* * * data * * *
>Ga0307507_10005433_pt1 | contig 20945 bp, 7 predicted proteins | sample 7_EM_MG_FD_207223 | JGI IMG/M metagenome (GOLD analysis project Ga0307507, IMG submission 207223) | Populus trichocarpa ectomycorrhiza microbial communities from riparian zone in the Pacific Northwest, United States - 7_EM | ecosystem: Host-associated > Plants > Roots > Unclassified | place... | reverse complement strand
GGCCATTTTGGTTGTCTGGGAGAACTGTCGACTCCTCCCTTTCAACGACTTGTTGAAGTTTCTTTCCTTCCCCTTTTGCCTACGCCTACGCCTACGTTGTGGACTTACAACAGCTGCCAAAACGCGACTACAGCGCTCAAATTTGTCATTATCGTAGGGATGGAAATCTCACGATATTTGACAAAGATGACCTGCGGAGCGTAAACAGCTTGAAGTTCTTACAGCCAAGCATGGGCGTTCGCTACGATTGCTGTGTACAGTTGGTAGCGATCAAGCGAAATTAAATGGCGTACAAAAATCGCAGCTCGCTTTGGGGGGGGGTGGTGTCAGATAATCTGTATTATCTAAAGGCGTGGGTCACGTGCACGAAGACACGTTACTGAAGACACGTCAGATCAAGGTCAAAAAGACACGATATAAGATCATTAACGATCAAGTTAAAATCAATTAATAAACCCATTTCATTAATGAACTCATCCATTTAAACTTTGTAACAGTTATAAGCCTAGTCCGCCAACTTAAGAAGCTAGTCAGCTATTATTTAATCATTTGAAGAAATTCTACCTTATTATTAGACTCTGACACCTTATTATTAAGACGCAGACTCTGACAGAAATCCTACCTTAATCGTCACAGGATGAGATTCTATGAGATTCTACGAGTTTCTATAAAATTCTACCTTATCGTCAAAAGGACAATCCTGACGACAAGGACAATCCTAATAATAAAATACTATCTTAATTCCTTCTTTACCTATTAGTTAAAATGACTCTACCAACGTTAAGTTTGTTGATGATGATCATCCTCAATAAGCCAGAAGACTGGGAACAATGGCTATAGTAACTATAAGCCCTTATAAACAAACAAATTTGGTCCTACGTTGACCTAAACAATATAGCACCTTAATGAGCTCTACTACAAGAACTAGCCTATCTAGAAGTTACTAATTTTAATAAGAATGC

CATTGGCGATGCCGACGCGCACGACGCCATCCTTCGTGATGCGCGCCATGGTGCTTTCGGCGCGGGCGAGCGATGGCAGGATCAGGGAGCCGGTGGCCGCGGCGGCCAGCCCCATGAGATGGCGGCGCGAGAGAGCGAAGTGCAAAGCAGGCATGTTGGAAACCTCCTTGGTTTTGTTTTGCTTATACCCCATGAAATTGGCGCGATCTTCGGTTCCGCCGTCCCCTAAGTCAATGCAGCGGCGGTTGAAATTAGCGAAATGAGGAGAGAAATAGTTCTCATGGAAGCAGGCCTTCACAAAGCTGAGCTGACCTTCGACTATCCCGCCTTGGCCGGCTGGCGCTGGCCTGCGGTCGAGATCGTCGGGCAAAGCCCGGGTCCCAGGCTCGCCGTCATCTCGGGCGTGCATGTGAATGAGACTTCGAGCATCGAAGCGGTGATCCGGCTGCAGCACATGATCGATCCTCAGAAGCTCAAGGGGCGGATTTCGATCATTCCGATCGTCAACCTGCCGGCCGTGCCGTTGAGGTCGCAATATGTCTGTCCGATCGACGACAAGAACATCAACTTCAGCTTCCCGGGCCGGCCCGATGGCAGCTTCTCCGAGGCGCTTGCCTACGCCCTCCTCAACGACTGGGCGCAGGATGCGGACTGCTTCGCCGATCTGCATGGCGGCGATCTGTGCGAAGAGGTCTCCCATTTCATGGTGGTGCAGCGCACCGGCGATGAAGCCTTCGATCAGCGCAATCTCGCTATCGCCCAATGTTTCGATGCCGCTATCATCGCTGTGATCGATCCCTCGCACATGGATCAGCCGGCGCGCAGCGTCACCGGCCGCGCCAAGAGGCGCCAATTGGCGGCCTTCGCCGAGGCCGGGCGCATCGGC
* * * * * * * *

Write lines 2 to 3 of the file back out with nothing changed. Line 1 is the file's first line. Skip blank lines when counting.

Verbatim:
GGCCATTTTGGTTGTCTGGGAGAACTGTCGACTCCTCCCTTTCAACGACTTGTTGAAGTTTCTTTCCTTCCCCTTTTGCCTACGCCTACGCCTACGTTGTGGACTTACAACAGCTGCCAAAACGCGACTACAGCGCTCAAATTTGTCATTATCGTAGGGATGGAAATCTCACGATATTTGACAAAGATGACCTGCGGAGCGTAAACAGCTTGAAGTTCTTACAGCCAAGCATGGGCGTTCGCTACGATTGCTGTGTACAGTTGGTAGCGATCAAGCGAAATTAAATGGCGTACAAAAATCGCAGCTCGCTTTGGGGGGGGGTGGTGTCAGATAATCTGTATTATCTAAAGGCGTGGGTCACGTGCACGAAGACACGTTACTGAAGACACGTCAGATCAAGGTCAAAAAGACACGATATAAGATCATTAACGATCAAGTTAAAATCAATTAATAAACCCATTTCATTAATGAACTCATCCATTTAAACTTTGTAACAGTTATAAGCCTAGTCCGCCAACTTAAGAAGCTAGTCAGCTATTATTTAATCATTTGAAGAAATTCTACCTTATTATTAGACTCTGACACCTTATTATTAAGACGCAGACTCTGACAGAAATCCTACCTTAATCGTCACAGGATGAGATTCTATGAGATTCTACGAGTTTCTATAAAATTCTACCTTATCGTCAAAAGGACAATCCTGACGACAAGGACAATCCTAATAATAAAATACTATCTTAATTCCTTCTTTACCTATTAGTTAAAATGACTCTACCAACGTTAAGTTTGTTGATGATGATCATCCTCAATAAGCCAGAAGACTGGGAACAATGGCTATAGTAACTATAAGCCCTTATAAACAAACAAATTTGGTCCTACGTTGACCTAAACAATATAGCACCTTAATGAGCTCTACTACAAGAACTAGCCTATCTAGAAGTTACTAATTTTAATAAGAATGC

CATTGGCGATGCCGACGCGCACGACGCCATCCTTCGTGATGCGCGCCATGGTGCTTTCGGCGCGGGCGAGCGATGGCAGGATCAGGGAGCCGGTGGCCGCGGCGGCCAGCCCCATGAGATGGCGGCGCGAGAGAGCGAAGTGCAAAGCAGGCATGTTGGAAACCTCCTTGGTTTTGTTTTGCTTATACCCCATGAAATTGGCGCGATCTTCGGTTCCGCCGTCCCCTAAGTCAATGCAGCGGCGGTTGAAATTAGCGAAATGAGGAGAGAAATAGTTCTCATGGAAGCAGGCCTTCACAAAGCTGAGCTGACCTTCGACTATCCCGCCTTGGCCGGCTGGCGCTGGCCTGCGGTCGAGATCGTCGGGCAAAGCCCGGGTCCCAGGCTCGCCGTCATCTCGGGCGTGCATGTGAATGAGACTTCGAGCATCGAAGCGGTGATCCGGCTGCAGCACATGATCGATCCTCAGAAGCTCAAGGGGCGGATTTCGATCATTCCGATCGTCAACCTGCCGGCCGTGCCGTTGAGGTCGCAATATGTCTGTCCGATCGACGACAAGAACATCAACTTCAGCTTCCCGGGCCGGCCCGATGGCAGCTTCTCCGAGGCGCTTGCCTACGCCCTCCTCAACGACTGGGCGCAGGATGCGGACTGCTTCGCCGATCTGCATGGCGGCGATCTGTGCGAAGAGGTCTCCCATTTCATGGTGGTGCAGCGCACCGGCGATGAAGCCTTCGATCAGCGCAATCTCGCTATCGCCCAATGTTTCGATGCCGCTATCATCGCTGTGATCGATCCCTCGCACATGGATCAGCCGGCGCGCAGCGTCACCGGCCGCGCCAAGAGGCGCCAATTGGCGGCCTTCGCCGAGGCCGGGCGCATCGGC